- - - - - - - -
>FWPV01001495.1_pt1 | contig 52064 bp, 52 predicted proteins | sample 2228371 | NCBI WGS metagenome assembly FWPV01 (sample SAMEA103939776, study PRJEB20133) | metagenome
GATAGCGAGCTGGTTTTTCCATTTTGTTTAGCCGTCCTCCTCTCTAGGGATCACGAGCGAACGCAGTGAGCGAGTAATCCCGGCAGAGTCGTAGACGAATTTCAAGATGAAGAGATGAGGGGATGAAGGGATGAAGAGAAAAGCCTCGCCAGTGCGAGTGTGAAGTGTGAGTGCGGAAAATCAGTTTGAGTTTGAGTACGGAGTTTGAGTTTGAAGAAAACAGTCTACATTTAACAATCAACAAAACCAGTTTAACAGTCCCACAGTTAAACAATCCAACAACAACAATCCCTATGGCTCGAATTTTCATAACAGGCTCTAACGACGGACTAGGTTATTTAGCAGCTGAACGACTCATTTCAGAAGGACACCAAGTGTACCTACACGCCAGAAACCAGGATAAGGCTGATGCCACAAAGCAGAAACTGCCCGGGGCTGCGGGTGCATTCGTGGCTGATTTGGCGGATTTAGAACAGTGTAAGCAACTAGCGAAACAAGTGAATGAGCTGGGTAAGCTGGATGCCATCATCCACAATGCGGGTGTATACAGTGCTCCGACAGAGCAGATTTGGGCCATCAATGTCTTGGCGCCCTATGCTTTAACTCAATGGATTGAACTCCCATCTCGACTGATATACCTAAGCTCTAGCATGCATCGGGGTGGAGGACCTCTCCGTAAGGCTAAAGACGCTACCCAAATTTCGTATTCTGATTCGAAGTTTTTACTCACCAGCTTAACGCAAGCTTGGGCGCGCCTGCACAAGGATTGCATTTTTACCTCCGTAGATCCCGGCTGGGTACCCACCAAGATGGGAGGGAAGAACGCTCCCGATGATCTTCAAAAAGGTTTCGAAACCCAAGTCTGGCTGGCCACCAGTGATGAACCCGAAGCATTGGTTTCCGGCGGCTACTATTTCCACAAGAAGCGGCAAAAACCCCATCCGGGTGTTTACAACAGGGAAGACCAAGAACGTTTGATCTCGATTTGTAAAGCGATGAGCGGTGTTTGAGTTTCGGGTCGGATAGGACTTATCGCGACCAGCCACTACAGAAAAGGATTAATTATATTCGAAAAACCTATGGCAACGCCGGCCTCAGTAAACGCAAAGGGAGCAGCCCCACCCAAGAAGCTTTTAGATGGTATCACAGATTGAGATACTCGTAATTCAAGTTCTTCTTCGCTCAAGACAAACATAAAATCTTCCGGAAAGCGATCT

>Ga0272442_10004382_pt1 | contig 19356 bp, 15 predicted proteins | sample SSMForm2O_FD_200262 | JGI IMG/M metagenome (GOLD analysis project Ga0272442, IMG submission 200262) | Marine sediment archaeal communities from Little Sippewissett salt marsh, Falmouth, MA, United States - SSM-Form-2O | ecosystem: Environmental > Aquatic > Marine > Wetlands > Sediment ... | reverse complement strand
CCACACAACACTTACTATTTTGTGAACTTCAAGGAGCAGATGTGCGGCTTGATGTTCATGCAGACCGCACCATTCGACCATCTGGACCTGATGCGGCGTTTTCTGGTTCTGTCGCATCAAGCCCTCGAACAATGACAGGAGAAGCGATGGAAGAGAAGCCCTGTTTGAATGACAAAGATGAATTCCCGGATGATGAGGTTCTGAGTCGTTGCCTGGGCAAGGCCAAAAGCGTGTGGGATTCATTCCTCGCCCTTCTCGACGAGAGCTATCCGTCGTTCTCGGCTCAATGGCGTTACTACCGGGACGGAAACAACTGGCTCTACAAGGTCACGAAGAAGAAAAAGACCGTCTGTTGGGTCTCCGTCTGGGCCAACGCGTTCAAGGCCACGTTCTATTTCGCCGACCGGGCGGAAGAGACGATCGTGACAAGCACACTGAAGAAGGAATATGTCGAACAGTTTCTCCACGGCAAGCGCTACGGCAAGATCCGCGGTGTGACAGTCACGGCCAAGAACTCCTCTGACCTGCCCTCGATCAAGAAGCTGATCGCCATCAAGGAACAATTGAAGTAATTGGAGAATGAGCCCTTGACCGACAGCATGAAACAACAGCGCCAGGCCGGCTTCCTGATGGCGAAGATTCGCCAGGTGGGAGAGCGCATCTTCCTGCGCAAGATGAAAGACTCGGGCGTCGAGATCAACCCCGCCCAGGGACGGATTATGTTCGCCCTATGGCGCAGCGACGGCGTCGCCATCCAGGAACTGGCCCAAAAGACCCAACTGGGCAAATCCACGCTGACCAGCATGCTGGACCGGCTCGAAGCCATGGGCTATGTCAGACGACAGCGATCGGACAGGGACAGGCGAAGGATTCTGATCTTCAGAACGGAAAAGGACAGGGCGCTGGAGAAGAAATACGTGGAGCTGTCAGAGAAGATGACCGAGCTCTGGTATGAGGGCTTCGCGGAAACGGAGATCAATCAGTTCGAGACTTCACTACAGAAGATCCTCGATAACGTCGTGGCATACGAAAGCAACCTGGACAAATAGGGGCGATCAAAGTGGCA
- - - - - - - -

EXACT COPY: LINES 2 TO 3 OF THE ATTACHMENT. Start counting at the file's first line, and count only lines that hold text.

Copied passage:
GATAGCGAGCTGGTTTTTCCATTTTGTTTAGCCGTCCTCCTCTCTAGGGATCACGAGCGAACGCAGTGAGCGAGTAATCCCGGCAGAGTCGTAGACGAATTTCAAGATGAAGAGATGAGGGGATGAAGGGATGAAGAGAAAAGCCTCGCCAGTGCGAGTGTGAAGTGTGAGTGCGGAAAATCAGTTTGAGTTTGAGTACGGAGTTTGAGTTTGAAGAAAACAGTCTACATTTAACAATCAACAAAACCAGTTTAACAGTCCCACAGTTAAACAATCCAACAACAACAATCCCTATGGCTCGAATTTTCATAACAGGCTCTAACGACGGACTAGGTTATTTAGCAGCTGAACGACTCATTTCAGAAGGACACCAAGTGTACCTACACGCCAGAAACCAGGATAAGGCTGATGCCACAAAGCAGAAACTGCCCGGGGCTGCGGGTGCATTCGTGGCTGATTTGGCGGATTTAGAACAGTGTAAGCAACTAGCGAAACAAGTGAATGAGCTGGGTAAGCTGGATGCCATCATCCACAATGCGGGTGTATACAGTGCTCCGACAGAGCAGATTTGGGCCATCAATGTCTTGGCGCCCTATGCTTTAACTCAATGGATTGAACTCCCATCTCGACTGATATACCTAAGCTCTAGCATGCATCGGGGTGGAGGACCTCTCCGTAAGGCTAAAGACGCTACCCAAATTTCGTATTCTGATTCGAAGTTTTTACTCACCAGCTTAACGCAAGCTTGGGCGCGCCTGCACAAGGATTGCATTTTTACCTCCGTAGATCCCGGCTGGGTACCCACCAAGATGGGAGGGAAGAACGCTCCCGATGATCTTCAAAAAGGTTTCGAAACCCAAGTCTGGCTGGCCACCAGTGATGAACCCGAAGCATTGGTTTCCGGCGGCTACTATTTCCACAAGAAGCGGCAAAAACCCCATCCGGGTGTTTACAACAGGGAAGACCAAGAACGTTTGATCTCGATTTGTAAAGCGATGAGCGGTGTTTGAGTTTCGGGTCGGATAGGACTTATCGCGACCAGCCACTACAGAAAAGGATTAATTATATTCGAAAAACCTATGGCAACGCCGGCCTCAGTAAACGCAAAGGGAGCAGCCCCACCCAAGAAGCTTTTAGATGGTATCACAGATTGAGATACTCGTAATTCAAGTTCTTCTTCGCTCAAGACAAACATAAAATCTTCCGGAAAGCGATCT

>Ga0272442_10004382_pt1 | contig 19356 bp, 15 predicted proteins | sample SSMForm2O_FD_200262 | JGI IMG/M metagenome (GOLD analysis project Ga0272442, IMG submission 200262) | Marine sediment archaeal communities from Little Sippewissett salt marsh, Falmouth, MA, United States - SSM-Form-2O | ecosystem: Environmental > Aquatic > Marine > Wetlands > Sediment ... | reverse complement strand